The stipulation was that the -- both parties have agreed that the still photograph taken at the end of a video be submitted. The video concluded at 7:57 p.m. on October 24, 2016. It's signed by both the prosecution and defense today, May 20, 2024.

Now obviously, what this shows is that this is same time or roughly five minutes later, 10 minutes later that you would -- that you know that Michael Cohen called Keith Schiller.

So this was -- the prosecution was wanting to have the entire video showing their walking off the stage together at 7:57. Instead, they're just having this screenshot.

But this was really the crux of both of their cases, and a very important moment here, because this is the biggest punch that we saw Todd Blanche land.

Because we know about that call. Because the fact that Michael Cohen had been texting Keith Schiller beforehand. This shows that Schiller and Trump were together at that time.

The prosecution wanted to enter this in here. The defense really wanted it out.

PHILLIP: We're hearing a little bit from inside the courtroom about Trump seeming pretty agitated as this was being worked out.

And there was a prospect that they could have to -- everyone would have to come back to court with the C-SPAN witness to stipulate to this basic question of fact, whether or not the video is what they say that it is.

The defense ended up caving here. We wouldn't be talking about this having just been resolved if they didn't just decide to let it go.

REID: Yes. Finally, they agreed to stipulate. It's pretty clear that everybody is getting a little restless. For the first time, our colleagues are reporting inside and a few were able to see this.

But while you were in court, the jury even getting restless earlier during cross. The defendant clearly restless. The judge is aggravated, right? People want to move this along.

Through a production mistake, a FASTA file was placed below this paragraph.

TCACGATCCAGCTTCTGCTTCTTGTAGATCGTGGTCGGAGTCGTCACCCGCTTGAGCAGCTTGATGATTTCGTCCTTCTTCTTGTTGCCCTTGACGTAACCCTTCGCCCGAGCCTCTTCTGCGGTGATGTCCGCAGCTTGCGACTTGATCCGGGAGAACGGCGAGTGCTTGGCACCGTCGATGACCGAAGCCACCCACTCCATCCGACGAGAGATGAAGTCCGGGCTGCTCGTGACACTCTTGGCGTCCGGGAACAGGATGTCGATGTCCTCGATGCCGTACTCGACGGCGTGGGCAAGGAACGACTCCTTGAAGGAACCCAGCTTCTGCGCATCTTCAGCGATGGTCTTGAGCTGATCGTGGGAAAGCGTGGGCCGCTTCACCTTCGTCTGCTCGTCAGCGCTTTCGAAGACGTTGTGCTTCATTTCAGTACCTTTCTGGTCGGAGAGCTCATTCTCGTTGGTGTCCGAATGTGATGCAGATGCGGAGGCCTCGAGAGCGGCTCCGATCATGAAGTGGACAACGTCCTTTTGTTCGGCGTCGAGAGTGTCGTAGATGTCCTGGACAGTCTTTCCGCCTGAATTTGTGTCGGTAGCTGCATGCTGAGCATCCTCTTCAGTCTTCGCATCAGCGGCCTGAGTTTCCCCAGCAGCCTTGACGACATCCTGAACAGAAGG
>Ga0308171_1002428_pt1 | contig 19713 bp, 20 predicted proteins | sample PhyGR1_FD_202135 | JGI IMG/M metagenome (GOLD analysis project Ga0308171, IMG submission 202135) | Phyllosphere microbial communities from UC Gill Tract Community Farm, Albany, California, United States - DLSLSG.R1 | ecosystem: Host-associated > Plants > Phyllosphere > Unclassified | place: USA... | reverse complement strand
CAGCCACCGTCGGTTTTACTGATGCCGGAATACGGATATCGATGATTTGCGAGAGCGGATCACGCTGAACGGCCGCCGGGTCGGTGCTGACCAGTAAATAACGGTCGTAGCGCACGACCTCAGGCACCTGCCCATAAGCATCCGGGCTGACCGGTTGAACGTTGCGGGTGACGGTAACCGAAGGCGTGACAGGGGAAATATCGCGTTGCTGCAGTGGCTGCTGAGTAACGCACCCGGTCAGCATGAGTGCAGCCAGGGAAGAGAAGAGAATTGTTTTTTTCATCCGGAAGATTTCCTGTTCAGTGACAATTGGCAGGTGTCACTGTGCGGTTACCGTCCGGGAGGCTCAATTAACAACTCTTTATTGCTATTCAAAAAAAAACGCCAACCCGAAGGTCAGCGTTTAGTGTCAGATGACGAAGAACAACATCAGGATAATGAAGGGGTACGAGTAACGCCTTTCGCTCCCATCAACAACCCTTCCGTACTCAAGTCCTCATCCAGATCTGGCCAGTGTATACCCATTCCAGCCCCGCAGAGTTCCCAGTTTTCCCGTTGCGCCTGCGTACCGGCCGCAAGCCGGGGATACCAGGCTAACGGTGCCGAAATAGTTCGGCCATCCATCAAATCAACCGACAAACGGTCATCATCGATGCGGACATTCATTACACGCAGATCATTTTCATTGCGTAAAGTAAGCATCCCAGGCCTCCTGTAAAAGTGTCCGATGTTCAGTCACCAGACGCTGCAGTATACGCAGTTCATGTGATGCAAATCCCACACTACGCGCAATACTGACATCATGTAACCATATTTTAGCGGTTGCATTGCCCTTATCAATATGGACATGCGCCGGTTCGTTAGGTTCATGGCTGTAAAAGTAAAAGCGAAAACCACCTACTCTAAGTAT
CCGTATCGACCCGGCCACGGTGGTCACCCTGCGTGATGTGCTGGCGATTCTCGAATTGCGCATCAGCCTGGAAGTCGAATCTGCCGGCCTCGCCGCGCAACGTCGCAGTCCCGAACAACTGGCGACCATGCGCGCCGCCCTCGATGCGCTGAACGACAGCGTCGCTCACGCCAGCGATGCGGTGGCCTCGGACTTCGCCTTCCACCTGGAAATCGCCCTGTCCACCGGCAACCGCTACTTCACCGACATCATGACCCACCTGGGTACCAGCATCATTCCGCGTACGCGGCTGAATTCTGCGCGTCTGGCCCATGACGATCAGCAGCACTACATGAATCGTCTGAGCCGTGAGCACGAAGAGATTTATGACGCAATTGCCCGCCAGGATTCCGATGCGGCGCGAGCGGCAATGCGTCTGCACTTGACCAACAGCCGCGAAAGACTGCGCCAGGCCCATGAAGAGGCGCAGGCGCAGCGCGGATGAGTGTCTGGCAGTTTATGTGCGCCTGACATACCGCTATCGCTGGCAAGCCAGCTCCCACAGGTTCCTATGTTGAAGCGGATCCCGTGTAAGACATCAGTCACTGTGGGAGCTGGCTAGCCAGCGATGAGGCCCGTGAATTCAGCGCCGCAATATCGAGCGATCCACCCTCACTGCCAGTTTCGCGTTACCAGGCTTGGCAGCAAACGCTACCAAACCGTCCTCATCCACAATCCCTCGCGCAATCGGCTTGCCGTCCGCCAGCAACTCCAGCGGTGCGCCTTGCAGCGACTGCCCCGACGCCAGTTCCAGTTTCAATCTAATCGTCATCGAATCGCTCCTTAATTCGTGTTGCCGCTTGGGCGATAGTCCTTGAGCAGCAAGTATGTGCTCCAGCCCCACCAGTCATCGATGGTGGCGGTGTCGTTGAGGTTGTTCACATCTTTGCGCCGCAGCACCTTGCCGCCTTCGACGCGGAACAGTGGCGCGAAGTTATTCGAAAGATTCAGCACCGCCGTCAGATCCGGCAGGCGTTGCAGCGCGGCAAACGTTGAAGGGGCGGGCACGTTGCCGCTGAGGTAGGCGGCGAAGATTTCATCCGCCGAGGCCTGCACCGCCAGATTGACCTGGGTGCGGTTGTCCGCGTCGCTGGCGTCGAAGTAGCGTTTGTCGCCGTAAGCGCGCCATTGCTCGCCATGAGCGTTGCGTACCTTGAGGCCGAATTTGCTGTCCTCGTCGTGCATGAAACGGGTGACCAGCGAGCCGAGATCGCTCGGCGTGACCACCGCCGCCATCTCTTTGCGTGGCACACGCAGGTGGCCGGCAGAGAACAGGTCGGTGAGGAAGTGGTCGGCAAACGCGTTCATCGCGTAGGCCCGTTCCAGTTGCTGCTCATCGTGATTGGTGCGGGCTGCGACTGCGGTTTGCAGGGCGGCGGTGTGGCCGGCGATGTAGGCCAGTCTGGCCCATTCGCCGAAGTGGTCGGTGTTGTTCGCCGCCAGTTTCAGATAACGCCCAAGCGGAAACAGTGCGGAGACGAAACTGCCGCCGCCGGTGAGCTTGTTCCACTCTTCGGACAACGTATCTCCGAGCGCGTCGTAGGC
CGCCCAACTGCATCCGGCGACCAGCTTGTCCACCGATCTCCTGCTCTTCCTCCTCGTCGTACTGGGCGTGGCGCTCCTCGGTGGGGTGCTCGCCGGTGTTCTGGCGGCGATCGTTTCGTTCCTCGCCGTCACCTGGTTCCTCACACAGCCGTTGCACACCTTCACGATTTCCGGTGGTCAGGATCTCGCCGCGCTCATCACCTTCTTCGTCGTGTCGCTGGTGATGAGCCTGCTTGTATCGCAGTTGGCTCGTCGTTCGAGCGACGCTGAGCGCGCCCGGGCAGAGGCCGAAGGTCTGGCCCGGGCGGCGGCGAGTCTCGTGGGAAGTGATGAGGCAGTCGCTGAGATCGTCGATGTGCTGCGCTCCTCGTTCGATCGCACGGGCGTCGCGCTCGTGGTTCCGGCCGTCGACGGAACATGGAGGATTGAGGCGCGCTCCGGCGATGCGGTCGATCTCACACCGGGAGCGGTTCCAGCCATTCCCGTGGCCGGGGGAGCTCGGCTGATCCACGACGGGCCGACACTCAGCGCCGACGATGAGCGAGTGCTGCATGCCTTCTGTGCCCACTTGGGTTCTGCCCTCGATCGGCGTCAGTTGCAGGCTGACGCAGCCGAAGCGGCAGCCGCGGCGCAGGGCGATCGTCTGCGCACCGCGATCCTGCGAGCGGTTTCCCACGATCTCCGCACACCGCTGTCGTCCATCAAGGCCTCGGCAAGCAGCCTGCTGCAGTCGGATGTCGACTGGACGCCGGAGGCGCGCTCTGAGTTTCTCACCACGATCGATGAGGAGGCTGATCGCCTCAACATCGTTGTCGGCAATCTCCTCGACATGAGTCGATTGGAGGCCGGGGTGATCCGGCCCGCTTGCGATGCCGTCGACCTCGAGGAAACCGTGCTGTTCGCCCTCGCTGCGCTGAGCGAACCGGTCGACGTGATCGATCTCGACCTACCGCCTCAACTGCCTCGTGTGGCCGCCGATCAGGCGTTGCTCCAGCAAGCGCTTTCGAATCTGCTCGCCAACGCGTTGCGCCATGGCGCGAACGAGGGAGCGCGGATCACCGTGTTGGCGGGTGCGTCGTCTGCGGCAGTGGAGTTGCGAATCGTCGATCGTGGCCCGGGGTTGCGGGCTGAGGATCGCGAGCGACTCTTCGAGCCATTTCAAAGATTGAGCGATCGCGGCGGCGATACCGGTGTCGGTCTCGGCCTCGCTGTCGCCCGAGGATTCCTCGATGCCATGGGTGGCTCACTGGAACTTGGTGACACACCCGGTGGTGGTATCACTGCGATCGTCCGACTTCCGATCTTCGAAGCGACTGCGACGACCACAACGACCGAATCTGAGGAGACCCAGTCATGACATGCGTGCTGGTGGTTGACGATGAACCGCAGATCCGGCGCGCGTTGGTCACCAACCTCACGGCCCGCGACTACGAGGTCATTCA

So the defense we made the right move in just stipulating, let it in, and move forward.

PHILLIP: I mean, there were some choices made by both the defense and the prosecution to do an extremely lengthy cross and direct of Michael Cohen.

I mean, there were -- the jury this morning -- I'm not surprised to hear that they were, to a degree, getting restless. Because that process was going slowly.


REID: I'm going to update you from the court. I'm getting ahead of the side stream. Don't -- don't kill me, Control Room.

But right now, Todd Blanche is saying that, yes, they're going to put on Bradley Smith, he's the election expert. He'll be on briefly. Potentially, Bob Costello.

Kristen and I broke the story last week --


REID: -- that this is a possibility. It appeared that they probably wouldn't call him because they got most of what they needed from Michael Cohen.

But here, Todd Blanche telling the judge that they could potentially call Mr. Costello. Then they put a paralegal on just to get in some evidence.

But that would be significant that he's saying that, honestly, we're going to think about Mr. Costello, depending on how this morning goes.


So I was previously told that the decision about Costello would rest on how Michael Cohens testimony went. That's not over because they're clearly right now on redirect. Then they'll have re-cross.

But from what Todd Blanche is telling the judge, the possibility of Cohen-Costello is still --


REID: -- a true possibility. PHILLIP: It sounds like they're -- I mean, they're still deliberating

over this.

Real quick, before you jump in, Paula, how unusual is it for, at this stage, they're almost to the end of the prosecution's final witness, and the defense is still not sure how they're going to proceed with their -- with their -- their defense case.

REID: This is something that you can always do. I mean, you don't have to definitively say who you are not going to call. You bring people in. You call them, or you don't.

What's so surprising to me is, my reporting was pretty rough rock solid early last week that Bob Costello was not going to be called. But based on his performance before Congress midway through last week, the defendant was so impressed he insisted that he needed to be called.

HOLMES: And I do want to mention one thing about that testimony before Congress. It was about Michael Cohen, in which he talked about how Michael Cohen was a liar.

So you can see why the former president might want that --


PHILLIP: -- designed to get Trump's attention in a way.


PHILLIP: Paula and Kristen, stay with me.

We're going to sneak in a quick break. We have much more of our special coverage of the Trump hush money trial after a quick break.